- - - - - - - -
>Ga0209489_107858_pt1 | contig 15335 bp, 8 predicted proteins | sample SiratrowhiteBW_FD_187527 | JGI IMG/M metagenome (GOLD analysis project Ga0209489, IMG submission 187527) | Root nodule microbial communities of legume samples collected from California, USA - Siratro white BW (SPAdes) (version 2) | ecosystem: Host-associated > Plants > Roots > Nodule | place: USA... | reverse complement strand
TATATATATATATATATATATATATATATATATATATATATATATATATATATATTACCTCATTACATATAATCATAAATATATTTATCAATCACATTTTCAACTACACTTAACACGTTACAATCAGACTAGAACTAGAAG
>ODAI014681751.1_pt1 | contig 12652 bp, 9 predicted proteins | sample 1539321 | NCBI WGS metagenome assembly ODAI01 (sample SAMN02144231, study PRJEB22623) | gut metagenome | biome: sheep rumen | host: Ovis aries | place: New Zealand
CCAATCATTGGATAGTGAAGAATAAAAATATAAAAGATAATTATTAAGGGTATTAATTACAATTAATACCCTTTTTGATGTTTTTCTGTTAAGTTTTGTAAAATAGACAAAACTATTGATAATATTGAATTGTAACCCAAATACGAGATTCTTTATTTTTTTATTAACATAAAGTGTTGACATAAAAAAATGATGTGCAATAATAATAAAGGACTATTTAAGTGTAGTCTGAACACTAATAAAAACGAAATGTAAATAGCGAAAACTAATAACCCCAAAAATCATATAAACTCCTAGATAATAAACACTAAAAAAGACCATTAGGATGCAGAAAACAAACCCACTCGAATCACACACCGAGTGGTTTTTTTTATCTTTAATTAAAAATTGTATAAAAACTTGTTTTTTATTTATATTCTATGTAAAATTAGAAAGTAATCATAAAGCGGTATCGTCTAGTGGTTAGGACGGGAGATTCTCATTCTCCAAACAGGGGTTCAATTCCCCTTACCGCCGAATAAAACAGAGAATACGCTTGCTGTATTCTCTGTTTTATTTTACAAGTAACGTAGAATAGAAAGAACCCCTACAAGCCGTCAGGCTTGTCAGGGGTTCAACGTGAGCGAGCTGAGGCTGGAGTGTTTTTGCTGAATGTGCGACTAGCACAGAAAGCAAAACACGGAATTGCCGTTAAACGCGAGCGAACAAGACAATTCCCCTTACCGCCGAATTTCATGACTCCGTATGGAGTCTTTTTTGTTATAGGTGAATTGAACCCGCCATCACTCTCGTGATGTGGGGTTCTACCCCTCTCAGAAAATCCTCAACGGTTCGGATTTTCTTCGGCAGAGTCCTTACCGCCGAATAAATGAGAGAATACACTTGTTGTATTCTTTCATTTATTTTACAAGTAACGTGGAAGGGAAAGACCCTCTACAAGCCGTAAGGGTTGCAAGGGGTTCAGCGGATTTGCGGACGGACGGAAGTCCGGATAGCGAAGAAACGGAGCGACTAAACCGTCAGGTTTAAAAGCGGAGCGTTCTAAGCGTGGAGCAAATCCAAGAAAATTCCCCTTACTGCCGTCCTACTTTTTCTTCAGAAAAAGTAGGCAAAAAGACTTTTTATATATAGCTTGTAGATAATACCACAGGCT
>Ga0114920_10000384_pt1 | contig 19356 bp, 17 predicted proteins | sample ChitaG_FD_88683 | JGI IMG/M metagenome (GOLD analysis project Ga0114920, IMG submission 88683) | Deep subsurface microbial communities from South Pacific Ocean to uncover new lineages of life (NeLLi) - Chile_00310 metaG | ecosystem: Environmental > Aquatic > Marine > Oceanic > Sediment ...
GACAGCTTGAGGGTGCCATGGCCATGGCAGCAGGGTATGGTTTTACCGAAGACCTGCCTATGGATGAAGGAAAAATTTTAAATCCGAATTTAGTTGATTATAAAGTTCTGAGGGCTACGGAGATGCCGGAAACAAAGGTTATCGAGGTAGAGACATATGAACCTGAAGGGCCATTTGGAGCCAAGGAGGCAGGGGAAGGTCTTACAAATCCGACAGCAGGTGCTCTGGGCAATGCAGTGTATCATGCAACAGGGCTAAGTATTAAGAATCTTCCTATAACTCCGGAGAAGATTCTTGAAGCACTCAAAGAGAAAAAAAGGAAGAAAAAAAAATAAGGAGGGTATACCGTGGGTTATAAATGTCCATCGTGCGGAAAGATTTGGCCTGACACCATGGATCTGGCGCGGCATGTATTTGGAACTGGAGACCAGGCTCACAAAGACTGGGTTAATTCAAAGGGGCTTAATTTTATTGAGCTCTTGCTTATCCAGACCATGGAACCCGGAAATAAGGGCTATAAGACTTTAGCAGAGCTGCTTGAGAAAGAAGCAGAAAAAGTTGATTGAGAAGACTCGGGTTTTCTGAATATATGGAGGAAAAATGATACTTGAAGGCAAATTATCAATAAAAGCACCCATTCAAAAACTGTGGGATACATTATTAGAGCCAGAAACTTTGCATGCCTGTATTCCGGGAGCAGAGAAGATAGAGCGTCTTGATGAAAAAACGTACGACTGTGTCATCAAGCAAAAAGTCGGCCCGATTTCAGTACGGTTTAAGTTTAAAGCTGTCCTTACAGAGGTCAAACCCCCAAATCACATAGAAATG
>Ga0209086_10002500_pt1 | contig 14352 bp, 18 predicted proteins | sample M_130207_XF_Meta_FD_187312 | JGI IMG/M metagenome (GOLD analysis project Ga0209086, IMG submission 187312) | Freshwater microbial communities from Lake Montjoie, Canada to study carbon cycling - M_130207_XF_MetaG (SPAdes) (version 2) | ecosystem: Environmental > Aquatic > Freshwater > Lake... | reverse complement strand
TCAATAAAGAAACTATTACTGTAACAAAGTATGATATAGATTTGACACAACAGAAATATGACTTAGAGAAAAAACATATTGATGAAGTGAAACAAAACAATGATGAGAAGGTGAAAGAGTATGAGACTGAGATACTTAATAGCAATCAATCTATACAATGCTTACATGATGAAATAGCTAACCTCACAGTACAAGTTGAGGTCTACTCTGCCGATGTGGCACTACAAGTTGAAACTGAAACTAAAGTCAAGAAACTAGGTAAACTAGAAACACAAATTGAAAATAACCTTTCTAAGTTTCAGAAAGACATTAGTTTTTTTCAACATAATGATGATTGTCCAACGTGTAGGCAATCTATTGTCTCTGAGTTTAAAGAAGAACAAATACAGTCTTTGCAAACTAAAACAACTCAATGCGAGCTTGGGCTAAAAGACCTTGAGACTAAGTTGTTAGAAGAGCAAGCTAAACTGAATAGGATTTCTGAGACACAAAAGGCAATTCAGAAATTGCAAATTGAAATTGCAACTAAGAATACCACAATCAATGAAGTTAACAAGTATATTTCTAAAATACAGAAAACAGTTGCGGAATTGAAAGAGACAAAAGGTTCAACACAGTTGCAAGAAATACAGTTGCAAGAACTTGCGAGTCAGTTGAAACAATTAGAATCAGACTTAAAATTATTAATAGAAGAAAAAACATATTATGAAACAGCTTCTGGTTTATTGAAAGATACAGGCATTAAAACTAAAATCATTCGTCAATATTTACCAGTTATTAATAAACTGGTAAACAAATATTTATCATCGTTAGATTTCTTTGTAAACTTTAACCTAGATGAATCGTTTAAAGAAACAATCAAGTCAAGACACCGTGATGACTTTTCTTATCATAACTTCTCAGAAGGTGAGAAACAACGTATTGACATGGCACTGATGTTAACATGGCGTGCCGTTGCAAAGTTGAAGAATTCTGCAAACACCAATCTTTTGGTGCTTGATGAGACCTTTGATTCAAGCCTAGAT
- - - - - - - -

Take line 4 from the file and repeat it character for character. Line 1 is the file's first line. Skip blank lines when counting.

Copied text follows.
CCAATCATTGGATAGTGAAGAATAAAAATATAAAAGATAATTATTAAGGGTATTAATTACAATTAATACCCTTTTTGATGTTTTTCTGTTAAGTTTTGTAAAATAGACAAAACTATTGATAATATTGAATTGTAACCCAAATACGAGATTCTTTATTTTTTTATTAACATAAAGTGTTGACATAAAAAAATGATGTGCAATAATAATAAAGGACTATTTAAGTGTAGTCTGAACACTAATAAAAACGAAATGTAAATAGCGAAAACTAATAACCCCAAAAATCATATAAACTCCTAGATAATAAACACTAAAAAAGACCATTAGGATGCAGAAAACAAACCCACTCGAATCACACACCGAGTGGTTTTTTTTATCTTTAATTAAAAATTGTATAAAAACTTGTTTTTTATTTATATTCTATGTAAAATTAGAAAGTAATCATAAAGCGGTATCGTCTAGTGGTTAGGACGGGAGATTCTCATTCTCCAAACAGGGGTTCAATTCCCCTTACCGCCGAATAAAACAGAGAATACGCTTGCTGTATTCTCTGTTTTATTTTACAAGTAACGTAGAATAGAAAGAACCCCTACAAGCCGTCAGGCTTGTCAGGGGTTCAACGTGAGCGAGCTGAGGCTGGAGTGTTTTTGCTGAATGTGCGACTAGCACAGAAAGCAAAACACGGAATTGCCGTTAAACGCGAGCGAACAAGACAATTCCCCTTACCGCCGAATTTCATGACTCCGTATGGAGTCTTTTTTGTTATAGGTGAATTGAACCCGCCATCACTCTCGTGATGTGGGGTTCTACCCCTCTCAGAAAATCCTCAACGGTTCGGATTTTCTTCGGCAGAGTCCTTACCGCCGAATAAATGAGAGAATACACTTGTTGTATTCTTTCATTTATTTTACAAGTAACGTGGAAGGGAAAGACCCTCTACAAGCCGTAAGGGTTGCAAGGGGTTCAGCGGATTTGCGGACGGACGGAAGTCCGGATAGCGAAGAAACGGAGCGACTAAACCGTCAGGTTTAAAAGCGGAGCGTTCTAAGCGTGGAGCAAATCCAAGAAAATTCCCCTTACTGCCGTCCTACTTTTTCTTCAGAAAAAGTAGGCAAAAAGACTTTTTATATATAGCTTGTAGATAATACCACAGGCT